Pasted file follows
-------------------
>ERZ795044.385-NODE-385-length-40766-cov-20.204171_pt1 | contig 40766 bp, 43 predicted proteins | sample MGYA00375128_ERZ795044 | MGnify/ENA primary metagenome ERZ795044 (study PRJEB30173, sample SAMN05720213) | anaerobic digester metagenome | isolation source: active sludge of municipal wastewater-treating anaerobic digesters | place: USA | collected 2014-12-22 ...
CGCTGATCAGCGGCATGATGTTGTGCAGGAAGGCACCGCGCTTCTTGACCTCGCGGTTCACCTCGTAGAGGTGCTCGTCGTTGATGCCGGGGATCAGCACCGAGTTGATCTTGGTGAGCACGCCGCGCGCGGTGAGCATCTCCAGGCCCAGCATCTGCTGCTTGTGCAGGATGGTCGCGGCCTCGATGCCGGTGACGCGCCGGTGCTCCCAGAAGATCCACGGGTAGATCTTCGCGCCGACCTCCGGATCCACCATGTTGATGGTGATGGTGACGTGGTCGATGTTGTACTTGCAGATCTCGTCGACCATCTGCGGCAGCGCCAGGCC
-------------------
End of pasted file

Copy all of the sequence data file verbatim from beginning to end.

>ERZ795044.385-NODE-385-length-40766-cov-20.204171_pt1 | contig 40766 bp, 43 predicted proteins | sample MGYA00375128_ERZ795044 | MGnify/ENA primary metagenome ERZ795044 (study PRJEB30173, sample SAMN05720213) | anaerobic digester metagenome | isolation source: active sludge of municipal wastewater-treating anaerobic digesters | place: USA | collected 2014-12-22 ...
CGCTGATCAGCGGCATGATGTTGTGCAGGAAGGCACCGCGCTTCTTGACCTCGCGGTTCACCTCGTAGAGGTGCTCGTCGTTGATGCCGGGGATCAGCACCGAGTTGATCTTGGTGAGCACGCCGCGCGCGGTGAGCATCTCCAGGCCCAGCATCTGCTGCTTGTGCAGGATGGTCGCGGCCTCGATGCCGGTGACGCGCCGGTGCTCCCAGAAGATCCACGGGTAGATCTTCGCGCCGACCTCCGGATCCACCATGTTGATGGTGATGGTGACGTGGTCGATGTTGTACTTGCAGATCTCGTCGACCATCTGCGGCAGCGCCAGGCC